Whether applying for one of the Big-4, medium-sized firms, or local startups, interviewing for companies can take a lot of time. In fact, it's a bit overwhelming.

In my 2.25 years of recruitment, I've found myself faced with a variety of circumstances - coding challenges, phone interviews, video interviews, in-person whiteboarding.

Each interface presents itself with a list of benefits as well as a whole set of challenges that the other platforms do not have.

For instance, coding challenges are flexible because you get to do them whenever and wherever you want without worrying about being interrupted (as long as you finish by the deadline). Of course, finding a 60min+ block of time can be hard to find. But for someone who's busy (or watches lots of Youtube) it helps in scheduling events on the fly.

As a verbal learner, coding challenges pose a tougher obstacle for me. Since processing thoughts internally usually causes my mind to overload itself, it can be a bit more difficult to do coding challenges when all I have to talk to is my computer screen and my trusty debugging duck, Charlie, who I gave away to my friend. (You will be missed, Charlie).

Phone interviews are a bit more interesting since you get more one-on-one interaction, a company summary, and Q&A about an engineer's experience at the company. Unfortunately, there are some challenges that arise when having no face to face interaction, such as silent awkward moments of thought, and it can be a complicated issue when connection issues arise.

The fun part about phone interviews is that it opens up a new range of dynamics that coding challenges lacked. Depending on the interview, you could be presented with many different things to traverse: a behavioral, technical, or combinational interview. Each of these aims to get to know you on your way to communicate with others or dissect you ability in technical problems.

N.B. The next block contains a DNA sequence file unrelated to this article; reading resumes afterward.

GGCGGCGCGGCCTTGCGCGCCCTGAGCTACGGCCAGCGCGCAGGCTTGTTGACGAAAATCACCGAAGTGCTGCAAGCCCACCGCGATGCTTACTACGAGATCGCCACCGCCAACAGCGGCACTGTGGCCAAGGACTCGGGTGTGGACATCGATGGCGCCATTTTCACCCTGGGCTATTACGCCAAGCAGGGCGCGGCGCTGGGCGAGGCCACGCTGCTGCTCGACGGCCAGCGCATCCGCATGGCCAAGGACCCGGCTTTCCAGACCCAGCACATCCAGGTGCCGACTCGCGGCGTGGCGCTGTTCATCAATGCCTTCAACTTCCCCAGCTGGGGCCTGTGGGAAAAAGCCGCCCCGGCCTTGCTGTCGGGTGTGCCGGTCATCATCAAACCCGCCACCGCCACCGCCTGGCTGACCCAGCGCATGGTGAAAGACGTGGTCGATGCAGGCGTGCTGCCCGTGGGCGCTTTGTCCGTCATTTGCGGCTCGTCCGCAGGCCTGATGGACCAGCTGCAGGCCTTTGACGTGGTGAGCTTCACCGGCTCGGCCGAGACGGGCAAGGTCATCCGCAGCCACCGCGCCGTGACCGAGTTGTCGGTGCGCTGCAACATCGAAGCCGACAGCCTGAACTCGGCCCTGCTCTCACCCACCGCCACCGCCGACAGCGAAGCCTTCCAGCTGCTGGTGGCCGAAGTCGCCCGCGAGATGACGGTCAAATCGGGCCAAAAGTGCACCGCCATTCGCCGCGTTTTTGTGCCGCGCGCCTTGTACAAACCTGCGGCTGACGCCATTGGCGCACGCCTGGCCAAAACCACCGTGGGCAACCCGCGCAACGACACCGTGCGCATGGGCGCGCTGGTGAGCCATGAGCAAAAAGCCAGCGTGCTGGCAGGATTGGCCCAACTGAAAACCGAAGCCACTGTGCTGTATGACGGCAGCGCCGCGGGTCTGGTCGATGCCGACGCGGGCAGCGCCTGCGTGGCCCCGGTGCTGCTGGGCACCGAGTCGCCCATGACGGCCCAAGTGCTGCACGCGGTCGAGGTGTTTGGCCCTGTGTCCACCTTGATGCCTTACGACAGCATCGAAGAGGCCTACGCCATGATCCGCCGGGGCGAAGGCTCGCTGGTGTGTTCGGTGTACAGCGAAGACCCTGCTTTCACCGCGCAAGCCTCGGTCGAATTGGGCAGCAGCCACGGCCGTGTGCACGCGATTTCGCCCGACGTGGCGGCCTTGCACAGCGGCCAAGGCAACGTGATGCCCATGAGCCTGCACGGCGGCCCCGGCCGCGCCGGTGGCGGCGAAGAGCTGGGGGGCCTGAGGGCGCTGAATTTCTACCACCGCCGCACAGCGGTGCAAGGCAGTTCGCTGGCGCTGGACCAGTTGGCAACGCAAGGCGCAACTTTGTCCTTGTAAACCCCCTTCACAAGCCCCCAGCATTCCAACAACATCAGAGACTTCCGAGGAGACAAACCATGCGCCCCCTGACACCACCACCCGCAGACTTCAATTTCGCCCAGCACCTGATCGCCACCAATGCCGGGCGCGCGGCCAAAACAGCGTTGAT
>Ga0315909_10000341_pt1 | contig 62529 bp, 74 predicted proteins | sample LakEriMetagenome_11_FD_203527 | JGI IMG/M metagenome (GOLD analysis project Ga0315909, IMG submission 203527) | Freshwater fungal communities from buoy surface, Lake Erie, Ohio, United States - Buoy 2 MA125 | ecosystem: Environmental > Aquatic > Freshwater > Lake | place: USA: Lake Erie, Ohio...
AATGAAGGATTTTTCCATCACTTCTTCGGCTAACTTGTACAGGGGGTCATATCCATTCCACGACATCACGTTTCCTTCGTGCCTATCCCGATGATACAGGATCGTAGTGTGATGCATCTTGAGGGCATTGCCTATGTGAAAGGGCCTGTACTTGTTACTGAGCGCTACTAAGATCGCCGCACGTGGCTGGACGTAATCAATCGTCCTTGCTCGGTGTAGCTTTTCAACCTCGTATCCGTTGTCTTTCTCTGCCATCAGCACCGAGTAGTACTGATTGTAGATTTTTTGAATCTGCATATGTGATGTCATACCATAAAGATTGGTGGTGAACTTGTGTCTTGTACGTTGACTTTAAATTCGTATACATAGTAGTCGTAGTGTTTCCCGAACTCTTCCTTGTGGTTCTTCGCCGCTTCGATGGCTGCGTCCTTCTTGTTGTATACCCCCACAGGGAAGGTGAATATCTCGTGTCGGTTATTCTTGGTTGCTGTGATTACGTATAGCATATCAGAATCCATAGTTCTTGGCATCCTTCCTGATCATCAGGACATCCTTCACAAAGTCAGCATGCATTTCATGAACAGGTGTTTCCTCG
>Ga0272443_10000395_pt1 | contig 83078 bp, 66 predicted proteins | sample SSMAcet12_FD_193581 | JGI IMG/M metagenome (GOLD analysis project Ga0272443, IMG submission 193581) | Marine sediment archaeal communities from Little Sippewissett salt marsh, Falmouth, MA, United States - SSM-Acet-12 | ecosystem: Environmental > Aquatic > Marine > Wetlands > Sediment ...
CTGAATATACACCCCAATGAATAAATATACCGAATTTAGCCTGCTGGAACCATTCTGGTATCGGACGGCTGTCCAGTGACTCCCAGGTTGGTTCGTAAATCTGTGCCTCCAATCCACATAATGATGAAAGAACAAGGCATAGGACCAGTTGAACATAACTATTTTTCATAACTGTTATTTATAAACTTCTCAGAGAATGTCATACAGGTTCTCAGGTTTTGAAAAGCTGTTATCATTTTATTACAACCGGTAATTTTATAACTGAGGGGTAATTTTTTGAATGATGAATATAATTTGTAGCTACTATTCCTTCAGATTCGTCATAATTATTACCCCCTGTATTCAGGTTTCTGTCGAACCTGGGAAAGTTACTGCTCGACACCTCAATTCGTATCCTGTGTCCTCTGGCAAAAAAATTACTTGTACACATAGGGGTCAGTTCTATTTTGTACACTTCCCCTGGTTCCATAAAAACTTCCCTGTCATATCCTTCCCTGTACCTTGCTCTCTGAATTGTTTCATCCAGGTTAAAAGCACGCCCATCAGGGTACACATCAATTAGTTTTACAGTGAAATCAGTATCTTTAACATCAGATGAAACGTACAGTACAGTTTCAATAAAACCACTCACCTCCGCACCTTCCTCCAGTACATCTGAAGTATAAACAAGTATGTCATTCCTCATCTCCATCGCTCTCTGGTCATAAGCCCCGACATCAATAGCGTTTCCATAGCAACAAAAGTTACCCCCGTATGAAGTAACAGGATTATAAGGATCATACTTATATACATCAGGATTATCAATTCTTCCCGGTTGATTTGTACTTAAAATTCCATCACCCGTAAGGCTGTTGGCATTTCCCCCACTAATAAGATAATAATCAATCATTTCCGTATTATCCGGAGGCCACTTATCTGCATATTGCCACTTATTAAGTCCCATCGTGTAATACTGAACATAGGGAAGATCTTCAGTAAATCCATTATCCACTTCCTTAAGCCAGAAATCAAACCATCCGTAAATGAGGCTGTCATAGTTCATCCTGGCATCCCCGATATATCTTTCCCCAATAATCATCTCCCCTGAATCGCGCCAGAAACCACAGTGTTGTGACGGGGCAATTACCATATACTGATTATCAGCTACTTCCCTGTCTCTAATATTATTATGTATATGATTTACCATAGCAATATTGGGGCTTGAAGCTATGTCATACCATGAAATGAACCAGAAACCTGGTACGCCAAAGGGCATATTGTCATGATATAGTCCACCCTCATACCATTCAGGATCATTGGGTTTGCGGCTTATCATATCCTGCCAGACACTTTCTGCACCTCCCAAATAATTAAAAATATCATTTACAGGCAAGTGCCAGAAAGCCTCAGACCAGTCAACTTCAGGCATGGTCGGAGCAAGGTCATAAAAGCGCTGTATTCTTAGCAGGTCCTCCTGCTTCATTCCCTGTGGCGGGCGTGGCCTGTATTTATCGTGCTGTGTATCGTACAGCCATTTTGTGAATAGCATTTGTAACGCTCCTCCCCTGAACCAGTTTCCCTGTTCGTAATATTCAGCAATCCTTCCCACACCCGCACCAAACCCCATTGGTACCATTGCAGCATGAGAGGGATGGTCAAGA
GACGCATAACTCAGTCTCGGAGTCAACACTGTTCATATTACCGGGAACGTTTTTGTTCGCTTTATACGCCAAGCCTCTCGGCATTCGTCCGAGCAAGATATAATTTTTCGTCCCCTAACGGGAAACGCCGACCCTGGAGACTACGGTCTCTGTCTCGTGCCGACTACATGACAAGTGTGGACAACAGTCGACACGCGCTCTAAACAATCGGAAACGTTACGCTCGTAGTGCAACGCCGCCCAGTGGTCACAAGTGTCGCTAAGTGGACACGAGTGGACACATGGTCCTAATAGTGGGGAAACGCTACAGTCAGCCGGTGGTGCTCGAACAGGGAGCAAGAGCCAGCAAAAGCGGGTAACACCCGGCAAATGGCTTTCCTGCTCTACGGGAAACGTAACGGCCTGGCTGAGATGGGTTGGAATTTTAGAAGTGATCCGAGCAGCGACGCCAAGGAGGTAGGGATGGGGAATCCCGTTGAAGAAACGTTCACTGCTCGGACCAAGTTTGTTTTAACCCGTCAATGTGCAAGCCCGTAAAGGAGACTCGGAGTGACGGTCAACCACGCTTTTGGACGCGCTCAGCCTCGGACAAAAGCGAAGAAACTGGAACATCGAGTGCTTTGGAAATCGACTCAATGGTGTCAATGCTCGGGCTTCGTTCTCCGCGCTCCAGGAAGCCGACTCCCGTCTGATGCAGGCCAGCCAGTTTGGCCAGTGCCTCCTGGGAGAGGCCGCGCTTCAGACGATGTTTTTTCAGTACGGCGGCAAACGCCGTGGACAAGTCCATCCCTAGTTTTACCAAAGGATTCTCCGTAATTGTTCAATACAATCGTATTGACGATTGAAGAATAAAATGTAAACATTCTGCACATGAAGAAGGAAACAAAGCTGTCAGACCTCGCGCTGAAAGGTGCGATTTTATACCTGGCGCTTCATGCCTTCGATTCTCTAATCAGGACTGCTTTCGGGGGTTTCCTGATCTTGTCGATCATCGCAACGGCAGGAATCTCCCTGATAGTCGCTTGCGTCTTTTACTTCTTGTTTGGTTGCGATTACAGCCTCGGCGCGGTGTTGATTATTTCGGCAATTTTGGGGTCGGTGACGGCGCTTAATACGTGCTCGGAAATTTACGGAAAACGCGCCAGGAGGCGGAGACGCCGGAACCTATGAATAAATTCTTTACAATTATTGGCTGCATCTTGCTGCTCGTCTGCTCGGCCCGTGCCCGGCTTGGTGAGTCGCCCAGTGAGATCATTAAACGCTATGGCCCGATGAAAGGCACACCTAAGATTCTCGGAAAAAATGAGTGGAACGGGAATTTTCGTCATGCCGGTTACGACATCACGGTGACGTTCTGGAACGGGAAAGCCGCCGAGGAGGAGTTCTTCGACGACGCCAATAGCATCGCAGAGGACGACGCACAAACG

Video interviews are possibly my least favorite of all interview platforms (sorry video-call software companies). Even though I get a more face-to-face interaction with the engineer and become freed from traveling off to a specific interview site, the tradeoff is rough. Weak connection can bring about a wide spew of technical difficulties, making the interview a very tough time for everyone.

(Of course, if I get a job through a video interview, I might change my opinion on it :P)

In-person whiteboarding is probably one of my favorite ways for interviewing. Not only do I have the opportunity to go on-site to companies (I've only done it twice :P), but I also get the privilege to personally interact with an engineer (hopefully) in person. With direct communication, almost all barriers of miscommunication are erased, allowing for a very raw and genuine interview.

At these moments, these interviews become more of "What you see is what you get".

As a verbal processor during a white-board interview, having someone in front of me to bounce my thoughts off makes my life easier than talking to an inanimate duck-like object. Additionally, though awkward silent moments can be more experientially difficult, I feel more at ease knowing that the engineer can see what I'm doing and I don't shy away from asking questions/hints.

Subsequently, using an expo marker whilst writing on a whiteboard brings many nostalgic memories - Operating Systems, Hackathons, Ideating, Project Management planning - I get into a sort of comfort (as well as triggered) zone when I get to whiteboard a problem out.

Most of all, nothing gives me more satisfaction (other than my faith) than being physically present when solving a problem and presenting the solution with pride in-person.

Now, with all these different interviews, one of the toughest things that I've had to learn over the past few years (and probably the main point in this blog post) is how to approach an interview with all the preconceived notions/obstacles.